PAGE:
figure 6

Relative vorticity and wind vectors in E_mp2 at a, c 1800 UTC on 17 June 2008 and at b, d 1200 UTC on 18 June 2008 (before and after the onset of intensification) at the a, b 7.6-km and c, d 1.5-km altitude in the coordinates with the origin located at the storm center


Large-scale fields and inner-core processes relevant to the formation and intensification of Typhoon Fengshen (2008) were investigated by a set of global cloud-permitting (3.5-km mesh) simulations. Fengshen was formed in mid-June during the onset of the WNP monsoon and the active phase of a BSISO event.

The TC genesis was preceded by the formation of a lower tropospheric large-scale gyre associated with enhanced equatorial westerlies and a middle tropospheric wave trough intruding above the gyre in both the ECMWF YOTC and the NCEP FNL. The incipient disturbance of Fengshen was located on the northeastern rim of the large-scale gyre, where moisture convergence was pronounced. Differences between the analysis datasets were found in the development of the trough and the horizontal distribution of moisture.

To understand the impact of atmospheric conditions and the convective effects on the TC environment and precursor disturbance, five simulations were performed by varying the initial data (ECMWF YOTC, NCEP FNL) and cloud microphysics settings (mp1–4).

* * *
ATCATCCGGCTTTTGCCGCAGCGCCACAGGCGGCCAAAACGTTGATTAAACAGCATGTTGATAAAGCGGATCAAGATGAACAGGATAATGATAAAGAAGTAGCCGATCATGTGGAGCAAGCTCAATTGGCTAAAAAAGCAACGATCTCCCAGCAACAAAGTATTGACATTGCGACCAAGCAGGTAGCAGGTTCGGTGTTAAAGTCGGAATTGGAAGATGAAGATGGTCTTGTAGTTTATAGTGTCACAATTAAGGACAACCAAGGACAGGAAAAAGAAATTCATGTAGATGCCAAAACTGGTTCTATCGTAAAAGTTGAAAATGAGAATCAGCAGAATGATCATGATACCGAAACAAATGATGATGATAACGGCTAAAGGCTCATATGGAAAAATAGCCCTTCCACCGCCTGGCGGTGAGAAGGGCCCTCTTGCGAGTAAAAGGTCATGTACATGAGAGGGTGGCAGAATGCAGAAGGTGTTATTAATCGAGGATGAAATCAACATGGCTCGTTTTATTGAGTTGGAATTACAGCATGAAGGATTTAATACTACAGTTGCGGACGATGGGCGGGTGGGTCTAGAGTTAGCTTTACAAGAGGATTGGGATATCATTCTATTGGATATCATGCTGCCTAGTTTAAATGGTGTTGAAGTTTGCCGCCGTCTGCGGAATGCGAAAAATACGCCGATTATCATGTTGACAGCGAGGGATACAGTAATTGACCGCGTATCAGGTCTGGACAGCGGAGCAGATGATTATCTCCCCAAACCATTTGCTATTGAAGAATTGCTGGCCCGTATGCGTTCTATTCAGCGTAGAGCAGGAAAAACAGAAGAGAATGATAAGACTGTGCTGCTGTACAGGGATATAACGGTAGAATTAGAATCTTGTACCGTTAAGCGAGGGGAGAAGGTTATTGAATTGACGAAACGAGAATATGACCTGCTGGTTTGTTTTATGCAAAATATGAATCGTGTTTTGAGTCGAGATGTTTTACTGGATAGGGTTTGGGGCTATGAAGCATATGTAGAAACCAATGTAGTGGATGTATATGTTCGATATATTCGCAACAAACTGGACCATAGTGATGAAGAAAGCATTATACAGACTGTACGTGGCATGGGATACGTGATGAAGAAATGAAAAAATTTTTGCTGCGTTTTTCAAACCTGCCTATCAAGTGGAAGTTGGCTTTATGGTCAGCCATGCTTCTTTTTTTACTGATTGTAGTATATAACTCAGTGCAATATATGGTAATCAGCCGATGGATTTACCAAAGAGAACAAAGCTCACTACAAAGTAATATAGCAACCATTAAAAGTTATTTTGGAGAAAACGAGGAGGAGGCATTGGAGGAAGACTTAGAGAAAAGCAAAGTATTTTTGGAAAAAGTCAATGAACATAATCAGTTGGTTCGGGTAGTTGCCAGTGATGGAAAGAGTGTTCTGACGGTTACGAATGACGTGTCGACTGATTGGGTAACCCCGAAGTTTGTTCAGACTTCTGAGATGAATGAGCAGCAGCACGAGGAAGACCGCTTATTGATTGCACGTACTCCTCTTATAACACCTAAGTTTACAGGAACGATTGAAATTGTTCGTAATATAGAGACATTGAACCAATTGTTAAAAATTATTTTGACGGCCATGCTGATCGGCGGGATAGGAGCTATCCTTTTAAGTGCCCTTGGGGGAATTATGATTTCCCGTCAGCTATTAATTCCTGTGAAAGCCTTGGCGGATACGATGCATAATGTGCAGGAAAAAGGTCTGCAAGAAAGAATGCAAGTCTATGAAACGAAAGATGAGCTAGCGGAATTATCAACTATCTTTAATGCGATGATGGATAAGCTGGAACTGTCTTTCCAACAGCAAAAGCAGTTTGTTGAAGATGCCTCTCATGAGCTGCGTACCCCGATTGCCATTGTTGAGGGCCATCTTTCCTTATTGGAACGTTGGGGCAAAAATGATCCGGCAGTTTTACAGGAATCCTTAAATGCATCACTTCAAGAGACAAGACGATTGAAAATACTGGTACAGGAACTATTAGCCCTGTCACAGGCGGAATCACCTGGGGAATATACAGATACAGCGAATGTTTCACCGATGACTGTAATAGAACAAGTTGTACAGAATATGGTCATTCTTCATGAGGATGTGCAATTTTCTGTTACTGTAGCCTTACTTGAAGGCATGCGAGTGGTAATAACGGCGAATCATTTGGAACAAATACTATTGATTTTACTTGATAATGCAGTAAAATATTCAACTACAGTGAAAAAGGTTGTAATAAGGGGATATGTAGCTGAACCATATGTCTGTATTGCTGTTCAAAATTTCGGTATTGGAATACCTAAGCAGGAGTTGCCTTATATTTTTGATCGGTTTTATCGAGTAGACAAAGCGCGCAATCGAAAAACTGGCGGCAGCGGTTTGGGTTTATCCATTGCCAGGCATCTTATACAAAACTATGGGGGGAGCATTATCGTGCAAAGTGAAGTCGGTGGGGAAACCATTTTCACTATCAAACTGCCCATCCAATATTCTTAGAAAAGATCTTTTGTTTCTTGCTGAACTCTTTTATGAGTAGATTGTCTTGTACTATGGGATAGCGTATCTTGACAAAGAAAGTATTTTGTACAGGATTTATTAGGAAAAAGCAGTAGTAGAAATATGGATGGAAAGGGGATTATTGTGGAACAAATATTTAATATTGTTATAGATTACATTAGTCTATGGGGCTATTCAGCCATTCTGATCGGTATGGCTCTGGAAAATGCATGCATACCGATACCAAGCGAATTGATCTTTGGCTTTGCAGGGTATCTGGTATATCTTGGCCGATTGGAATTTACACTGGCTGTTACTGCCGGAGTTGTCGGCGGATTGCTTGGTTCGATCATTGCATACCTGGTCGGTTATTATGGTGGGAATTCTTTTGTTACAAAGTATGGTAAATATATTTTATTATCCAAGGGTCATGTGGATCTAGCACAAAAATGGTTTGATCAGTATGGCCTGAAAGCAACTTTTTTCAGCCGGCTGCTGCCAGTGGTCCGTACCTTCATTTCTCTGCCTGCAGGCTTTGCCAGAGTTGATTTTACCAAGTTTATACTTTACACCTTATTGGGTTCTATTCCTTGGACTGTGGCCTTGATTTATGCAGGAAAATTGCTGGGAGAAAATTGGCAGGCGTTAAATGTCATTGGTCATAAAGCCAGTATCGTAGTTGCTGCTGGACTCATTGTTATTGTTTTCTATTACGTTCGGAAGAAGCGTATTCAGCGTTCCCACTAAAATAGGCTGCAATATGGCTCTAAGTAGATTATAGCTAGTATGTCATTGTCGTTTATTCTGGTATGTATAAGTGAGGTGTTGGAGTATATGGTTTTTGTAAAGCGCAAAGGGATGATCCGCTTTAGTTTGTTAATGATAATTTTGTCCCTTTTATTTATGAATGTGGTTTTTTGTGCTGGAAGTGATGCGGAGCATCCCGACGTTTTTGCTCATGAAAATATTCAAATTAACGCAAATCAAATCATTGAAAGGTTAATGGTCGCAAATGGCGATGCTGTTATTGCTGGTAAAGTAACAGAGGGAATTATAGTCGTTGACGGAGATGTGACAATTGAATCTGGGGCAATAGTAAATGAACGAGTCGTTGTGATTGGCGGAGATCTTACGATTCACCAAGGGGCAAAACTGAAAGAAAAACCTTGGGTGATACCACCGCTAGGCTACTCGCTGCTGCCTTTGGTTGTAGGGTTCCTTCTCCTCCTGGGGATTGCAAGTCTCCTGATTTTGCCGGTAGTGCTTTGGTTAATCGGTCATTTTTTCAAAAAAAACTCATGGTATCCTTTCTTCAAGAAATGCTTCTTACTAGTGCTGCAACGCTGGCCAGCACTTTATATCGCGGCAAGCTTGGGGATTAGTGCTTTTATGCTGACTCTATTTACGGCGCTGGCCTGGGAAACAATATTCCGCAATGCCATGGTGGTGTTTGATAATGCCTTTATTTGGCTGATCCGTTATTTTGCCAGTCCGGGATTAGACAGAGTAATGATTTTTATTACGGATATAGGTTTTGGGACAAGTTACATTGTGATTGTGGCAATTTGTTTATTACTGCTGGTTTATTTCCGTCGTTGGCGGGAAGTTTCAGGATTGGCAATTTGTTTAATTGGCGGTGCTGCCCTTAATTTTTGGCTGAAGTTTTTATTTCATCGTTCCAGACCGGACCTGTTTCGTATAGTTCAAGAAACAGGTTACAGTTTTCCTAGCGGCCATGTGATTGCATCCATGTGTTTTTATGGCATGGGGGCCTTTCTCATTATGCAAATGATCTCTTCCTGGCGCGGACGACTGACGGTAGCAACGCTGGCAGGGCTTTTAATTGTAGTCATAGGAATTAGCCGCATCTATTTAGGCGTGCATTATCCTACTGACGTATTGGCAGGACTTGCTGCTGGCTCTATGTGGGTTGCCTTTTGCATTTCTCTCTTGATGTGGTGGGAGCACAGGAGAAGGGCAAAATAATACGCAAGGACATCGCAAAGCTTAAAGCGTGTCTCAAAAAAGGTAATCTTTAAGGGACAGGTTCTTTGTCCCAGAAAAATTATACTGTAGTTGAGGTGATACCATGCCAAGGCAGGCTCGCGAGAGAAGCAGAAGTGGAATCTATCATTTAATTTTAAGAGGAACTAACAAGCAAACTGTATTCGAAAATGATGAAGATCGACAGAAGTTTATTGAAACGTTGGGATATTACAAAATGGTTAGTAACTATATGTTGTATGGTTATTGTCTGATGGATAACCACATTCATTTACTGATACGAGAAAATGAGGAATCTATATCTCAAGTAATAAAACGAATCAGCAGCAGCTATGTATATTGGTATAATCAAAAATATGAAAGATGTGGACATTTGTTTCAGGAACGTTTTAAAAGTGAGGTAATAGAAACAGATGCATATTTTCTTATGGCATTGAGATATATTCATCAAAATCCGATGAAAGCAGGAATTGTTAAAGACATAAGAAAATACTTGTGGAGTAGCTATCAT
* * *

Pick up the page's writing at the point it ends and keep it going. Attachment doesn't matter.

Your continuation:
In three simulations initialized using the ECMWF YOTC, a middle tropospheric trough developed over a few days following a large-scale latent heat release above the lower tropospheric gyre, allowing for the successive occurrence of deep convective events within the 50-km radius of the incipient disturbance, and a deep upright TC inner core was established.

In the run with reduced latent heating (mp4), the trough was weak and TC formation was significantly delayed, suggesting the importance of the latent heat release over the lower tropospheric gyre to the intensification of the middle tropospheric trough and vertical coupling of the large-scale vorticity, which facilitated the acceleration of middle tropospheric tangential wind around the incipient low-level vortex (<50–100 km).